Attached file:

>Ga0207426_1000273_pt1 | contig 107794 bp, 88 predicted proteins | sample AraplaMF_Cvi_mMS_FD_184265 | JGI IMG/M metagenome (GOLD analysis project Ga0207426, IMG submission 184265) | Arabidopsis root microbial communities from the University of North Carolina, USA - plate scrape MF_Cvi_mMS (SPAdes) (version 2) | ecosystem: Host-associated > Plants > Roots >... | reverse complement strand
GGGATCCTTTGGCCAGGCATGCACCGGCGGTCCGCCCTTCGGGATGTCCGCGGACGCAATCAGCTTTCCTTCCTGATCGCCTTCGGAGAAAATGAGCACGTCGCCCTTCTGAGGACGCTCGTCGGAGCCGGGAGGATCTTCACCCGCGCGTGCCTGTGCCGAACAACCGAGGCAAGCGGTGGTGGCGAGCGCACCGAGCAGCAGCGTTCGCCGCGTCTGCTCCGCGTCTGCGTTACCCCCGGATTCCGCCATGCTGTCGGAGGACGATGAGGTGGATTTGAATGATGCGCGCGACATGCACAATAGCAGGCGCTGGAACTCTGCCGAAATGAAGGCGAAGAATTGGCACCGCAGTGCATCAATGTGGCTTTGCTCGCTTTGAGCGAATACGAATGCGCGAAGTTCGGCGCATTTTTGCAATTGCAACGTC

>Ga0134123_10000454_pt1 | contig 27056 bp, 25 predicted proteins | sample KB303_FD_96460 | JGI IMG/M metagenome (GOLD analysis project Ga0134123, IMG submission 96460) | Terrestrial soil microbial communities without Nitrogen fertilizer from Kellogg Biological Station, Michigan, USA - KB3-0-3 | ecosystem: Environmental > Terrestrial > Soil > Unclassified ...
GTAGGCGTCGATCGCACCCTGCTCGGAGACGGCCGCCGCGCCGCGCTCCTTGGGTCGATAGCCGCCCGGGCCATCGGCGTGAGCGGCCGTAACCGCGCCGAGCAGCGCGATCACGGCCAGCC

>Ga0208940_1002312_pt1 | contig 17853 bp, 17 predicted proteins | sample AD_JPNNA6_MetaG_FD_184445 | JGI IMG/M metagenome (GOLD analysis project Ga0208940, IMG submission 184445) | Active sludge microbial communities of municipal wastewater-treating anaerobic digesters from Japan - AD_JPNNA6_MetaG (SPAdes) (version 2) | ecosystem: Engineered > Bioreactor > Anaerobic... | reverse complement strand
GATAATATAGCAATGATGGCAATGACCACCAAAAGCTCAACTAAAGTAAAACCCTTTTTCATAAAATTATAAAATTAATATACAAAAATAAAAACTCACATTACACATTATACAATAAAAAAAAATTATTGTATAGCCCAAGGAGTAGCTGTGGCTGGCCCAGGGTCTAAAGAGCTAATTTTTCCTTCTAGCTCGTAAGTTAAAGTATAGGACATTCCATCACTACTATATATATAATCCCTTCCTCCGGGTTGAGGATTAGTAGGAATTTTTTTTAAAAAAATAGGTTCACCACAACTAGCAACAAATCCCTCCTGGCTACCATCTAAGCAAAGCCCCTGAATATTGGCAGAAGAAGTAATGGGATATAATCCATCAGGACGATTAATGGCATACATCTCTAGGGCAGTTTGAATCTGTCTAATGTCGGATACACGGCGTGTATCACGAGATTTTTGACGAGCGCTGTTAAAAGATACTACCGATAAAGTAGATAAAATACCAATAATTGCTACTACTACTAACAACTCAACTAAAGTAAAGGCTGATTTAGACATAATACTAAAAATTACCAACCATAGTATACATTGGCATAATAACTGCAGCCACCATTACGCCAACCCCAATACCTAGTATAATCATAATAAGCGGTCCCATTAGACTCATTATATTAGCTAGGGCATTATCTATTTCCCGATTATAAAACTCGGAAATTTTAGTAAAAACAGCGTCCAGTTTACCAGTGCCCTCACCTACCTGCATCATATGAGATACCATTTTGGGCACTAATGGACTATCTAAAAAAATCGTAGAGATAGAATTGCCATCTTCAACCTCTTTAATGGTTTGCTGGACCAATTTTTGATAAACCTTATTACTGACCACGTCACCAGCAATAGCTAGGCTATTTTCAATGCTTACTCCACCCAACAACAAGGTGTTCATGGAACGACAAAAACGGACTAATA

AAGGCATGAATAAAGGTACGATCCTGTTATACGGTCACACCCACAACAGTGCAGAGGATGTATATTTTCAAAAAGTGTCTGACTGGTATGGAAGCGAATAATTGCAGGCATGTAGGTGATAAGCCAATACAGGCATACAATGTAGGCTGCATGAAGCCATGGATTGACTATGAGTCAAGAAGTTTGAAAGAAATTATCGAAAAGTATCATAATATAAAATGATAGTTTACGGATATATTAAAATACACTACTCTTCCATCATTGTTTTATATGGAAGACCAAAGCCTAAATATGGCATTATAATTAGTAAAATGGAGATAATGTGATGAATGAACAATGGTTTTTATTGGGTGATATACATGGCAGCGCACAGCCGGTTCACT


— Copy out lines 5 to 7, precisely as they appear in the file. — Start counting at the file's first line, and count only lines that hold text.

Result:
>Ga0208940_1002312_pt1 | contig 17853 bp, 17 predicted proteins | sample AD_JPNNA6_MetaG_FD_184445 | JGI IMG/M metagenome (GOLD analysis project Ga0208940, IMG submission 184445) | Active sludge microbial communities of municipal wastewater-treating anaerobic digesters from Japan - AD_JPNNA6_MetaG (SPAdes) (version 2) | ecosystem: Engineered > Bioreactor > Anaerobic... | reverse complement strand
GATAATATAGCAATGATGGCAATGACCACCAAAAGCTCAACTAAAGTAAAACCCTTTTTCATAAAATTATAAAATTAATATACAAAAATAAAAACTCACATTACACATTATACAATAAAAAAAAATTATTGTATAGCCCAAGGAGTAGCTGTGGCTGGCCCAGGGTCTAAAGAGCTAATTTTTCCTTCTAGCTCGTAAGTTAAAGTATAGGACATTCCATCACTACTATATATATAATCCCTTCCTCCGGGTTGAGGATTAGTAGGAATTTTTTTTAAAAAAATAGGTTCACCACAACTAGCAACAAATCCCTCCTGGCTACCATCTAAGCAAAGCCCCTGAATATTGGCAGAAGAAGTAATGGGATATAATCCATCAGGACGATTAATGGCATACATCTCTAGGGCAGTTTGAATCTGTCTAATGTCGGATACACGGCGTGTATCACGAGATTTTTGACGAGCGCTGTTAAAAGATACTACCGATAAAGTAGATAAAATACCAATAATTGCTACTACTACTAACAACTCAACTAAAGTAAAGGCTGATTTAGACATAATACTAAAAATTACCAACCATAGTATACATTGGCATAATAACTGCAGCCACCATTACGCCAACCCCAATACCTAGTATAATCATAATAAGCGGTCCCATTAGACTCATTATATTAGCTAGGGCATTATCTATTTCCCGATTATAAAACTCGGAAATTTTAGTAAAAACAGCGTCCAGTTTACCAGTGCCCTCACCTACCTGCATCATATGAGATACCATTTTGGGCACTAATGGACTATCTAAAAAAATCGTAGAGATAGAATTGCCATCTTCAACCTCTTTAATGGTTTGCTGGACCAATTTTTGATAAACCTTATTACTGACCACGTCACCAGCAATAGCTAGGCTATTTTCAATGCTTACTCCACCCAACAACAAGGTGTTCATGGAACGACAAAAACGGACTAATA

AAGGCATGAATAAAGGTACGATCCTGTTATACGGTCACACCCACAACAGTGCAGAGGATGTATATTTTCAAAAAGTGTCTGACTGGTATGGAAGCGAATAATTGCAGGCATGTAGGTGATAAGCCAATACAGGCATACAATGTAGGCTGCATGAAGCCATGGATTGACTATGAGTCAAGAAGTTTGAAAGAAATTATCGAAAAGTATCATAATATAAAATGATAGTTTACGGATATATTAAAATACACTACTCTTCCATCATTGTTTTATATGGAAGACCAAAGCCTAAATATGGCATTATAATTAGTAAAATGGAGATAATGTGATGAATGAACAATGGTTTTTATTGGGTGATATACATGGCAGCGCACAGCCGGTTCACT